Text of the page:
Throttle position sensor/circuitry checking w/resp. to poor fuel econ.
benswann at comcast.net
benswann at comcast.net
Wed Sep 10 04:40:29 EDT 2003
I was going to run a parallel wire outside the harness just for a check. I
betting well have the same voltage - maybe not. I don't think it is wiring.
It is like 3.5 V comingdirectly out of ECU rather than expected 5V. According
to wiring diagram it is one straight piece of wire from ECU harness/connector
Pin ( forget off hand which no.) to TPS pin no. 3 - perhap there is a connector
or even a resistor somewhere in between not documented.
Coincidentally the other car had similarly low voltage. On both cars, Pins 1-2
was ~5V as supposed to be. It also exibited some throttle flakyness and poor
fuel econ. based on my test drive.
I'm wondering if this is a Bentley descrepancy - rare, but seen them before.
Also, does my TPS not reaching 3700ohm when going WOT indicate it is marginal
or bad - someone else had same question recently.
> I would check the wire that carries the voltage to the pins for excess
> resistance. Just b/c the wires look OK doesn't mean they're fine. Corrosion can
> affect copper a great deal especially under the hood where the insulation might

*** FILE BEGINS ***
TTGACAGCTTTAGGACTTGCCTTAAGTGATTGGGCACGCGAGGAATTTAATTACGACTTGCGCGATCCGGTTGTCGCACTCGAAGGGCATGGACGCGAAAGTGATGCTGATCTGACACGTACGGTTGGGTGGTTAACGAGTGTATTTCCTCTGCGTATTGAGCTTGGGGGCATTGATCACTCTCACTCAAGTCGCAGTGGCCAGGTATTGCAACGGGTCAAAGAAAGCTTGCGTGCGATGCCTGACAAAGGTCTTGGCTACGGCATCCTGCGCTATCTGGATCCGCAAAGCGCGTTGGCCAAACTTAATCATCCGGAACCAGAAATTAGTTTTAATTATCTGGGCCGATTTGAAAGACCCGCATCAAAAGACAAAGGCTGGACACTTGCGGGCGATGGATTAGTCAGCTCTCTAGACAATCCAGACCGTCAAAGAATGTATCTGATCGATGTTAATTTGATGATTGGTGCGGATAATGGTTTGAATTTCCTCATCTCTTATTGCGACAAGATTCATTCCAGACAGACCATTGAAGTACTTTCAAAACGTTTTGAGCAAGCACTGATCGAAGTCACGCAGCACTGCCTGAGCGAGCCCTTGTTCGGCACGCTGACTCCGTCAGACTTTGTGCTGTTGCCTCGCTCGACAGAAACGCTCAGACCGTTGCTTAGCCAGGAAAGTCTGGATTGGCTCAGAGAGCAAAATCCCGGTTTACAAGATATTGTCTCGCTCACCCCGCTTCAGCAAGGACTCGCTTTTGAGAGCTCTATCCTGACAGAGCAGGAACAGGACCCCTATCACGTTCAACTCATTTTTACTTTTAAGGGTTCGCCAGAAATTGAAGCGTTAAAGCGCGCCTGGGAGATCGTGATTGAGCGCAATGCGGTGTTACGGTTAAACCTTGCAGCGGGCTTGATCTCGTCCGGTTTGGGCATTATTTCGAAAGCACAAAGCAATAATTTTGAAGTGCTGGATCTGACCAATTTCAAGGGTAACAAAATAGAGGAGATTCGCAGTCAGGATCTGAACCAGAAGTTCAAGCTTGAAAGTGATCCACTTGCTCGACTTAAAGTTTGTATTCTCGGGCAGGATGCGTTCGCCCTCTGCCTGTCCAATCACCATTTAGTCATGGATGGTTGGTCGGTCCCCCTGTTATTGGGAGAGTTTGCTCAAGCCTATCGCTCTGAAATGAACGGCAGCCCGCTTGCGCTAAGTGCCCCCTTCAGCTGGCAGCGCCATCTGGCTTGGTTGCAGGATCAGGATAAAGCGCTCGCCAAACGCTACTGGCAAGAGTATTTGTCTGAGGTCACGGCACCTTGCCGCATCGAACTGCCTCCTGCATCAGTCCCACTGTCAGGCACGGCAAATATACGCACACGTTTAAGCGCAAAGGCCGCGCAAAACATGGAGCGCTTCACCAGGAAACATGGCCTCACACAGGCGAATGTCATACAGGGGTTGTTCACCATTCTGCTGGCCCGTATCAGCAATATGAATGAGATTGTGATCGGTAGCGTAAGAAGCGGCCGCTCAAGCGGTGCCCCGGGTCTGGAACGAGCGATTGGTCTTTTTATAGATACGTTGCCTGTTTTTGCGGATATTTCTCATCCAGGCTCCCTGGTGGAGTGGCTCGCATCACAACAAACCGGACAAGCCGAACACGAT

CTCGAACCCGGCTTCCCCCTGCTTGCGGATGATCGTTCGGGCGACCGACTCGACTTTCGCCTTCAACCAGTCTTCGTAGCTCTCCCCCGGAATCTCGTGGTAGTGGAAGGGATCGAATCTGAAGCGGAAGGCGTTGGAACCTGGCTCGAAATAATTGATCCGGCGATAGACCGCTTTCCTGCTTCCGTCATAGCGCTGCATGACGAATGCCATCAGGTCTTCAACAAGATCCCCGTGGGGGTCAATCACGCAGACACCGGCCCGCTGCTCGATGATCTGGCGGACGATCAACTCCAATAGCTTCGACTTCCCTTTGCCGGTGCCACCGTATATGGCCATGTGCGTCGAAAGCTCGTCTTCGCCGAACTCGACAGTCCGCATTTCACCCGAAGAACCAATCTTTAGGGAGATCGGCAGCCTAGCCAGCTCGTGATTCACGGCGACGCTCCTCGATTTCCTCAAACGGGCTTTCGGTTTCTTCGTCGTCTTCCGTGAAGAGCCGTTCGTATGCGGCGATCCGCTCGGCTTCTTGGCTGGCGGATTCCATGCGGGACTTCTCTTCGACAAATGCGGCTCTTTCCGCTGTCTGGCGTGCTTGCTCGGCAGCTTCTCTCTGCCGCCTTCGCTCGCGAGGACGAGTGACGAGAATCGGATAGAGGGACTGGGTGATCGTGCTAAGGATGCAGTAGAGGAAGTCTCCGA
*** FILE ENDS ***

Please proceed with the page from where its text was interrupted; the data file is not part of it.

> melt due to heat. Also, you might want to check your multimeter for accuracy by
> testing it w/ some voltage you know is correct, such as the battery, etc. To
> measure the resistance of the wires going to the TPS, first get a length of wire
> or alligator clips to reach from the beginning and end points (ie. ECU and TPS
> connector). Measure the resistance of the additional wiring alone before
> measuring the wires from the harness. This will value will be subtracted to
> zero-out any resistance in the testing leads and additional alligator clips,
> much like zeroing-out the mass of a container to measure the mass of a liquid.
> Then, make sure no power is going through the wires (otherwise you will get
> false readings) and test the resistance of both the positive and ground wires
> from the harness. Don't forget to subtract the resistance of the test leads. I
> would imagine the resistance should be less than half an ohm, but the Bentley
> may have a spec. At about 0.5 ohms the wire will drop the voltage from 5.3V to
> 3.3V, assuming a current of 250 mA. The more the current flowing through the
> wires, the larger the voltage drop and the same w/ resistance. This is from
> Ohm's Law: V=IR. At least this way you can rule out the wire's fault and move
> onto other possibilities. Good luck.
> >One of the suspects I've been trying to rule in/out is the throttle position
> sensor and circuitry.
> >According to Audi/Bentley Sec 24-120-2 the voltage between pins 1 and 3 must be
> 4.5 to 5.5
> >volts. On my car the reading was 3.3V. According to Bentley that means faulty
> wiring or bad ECU.
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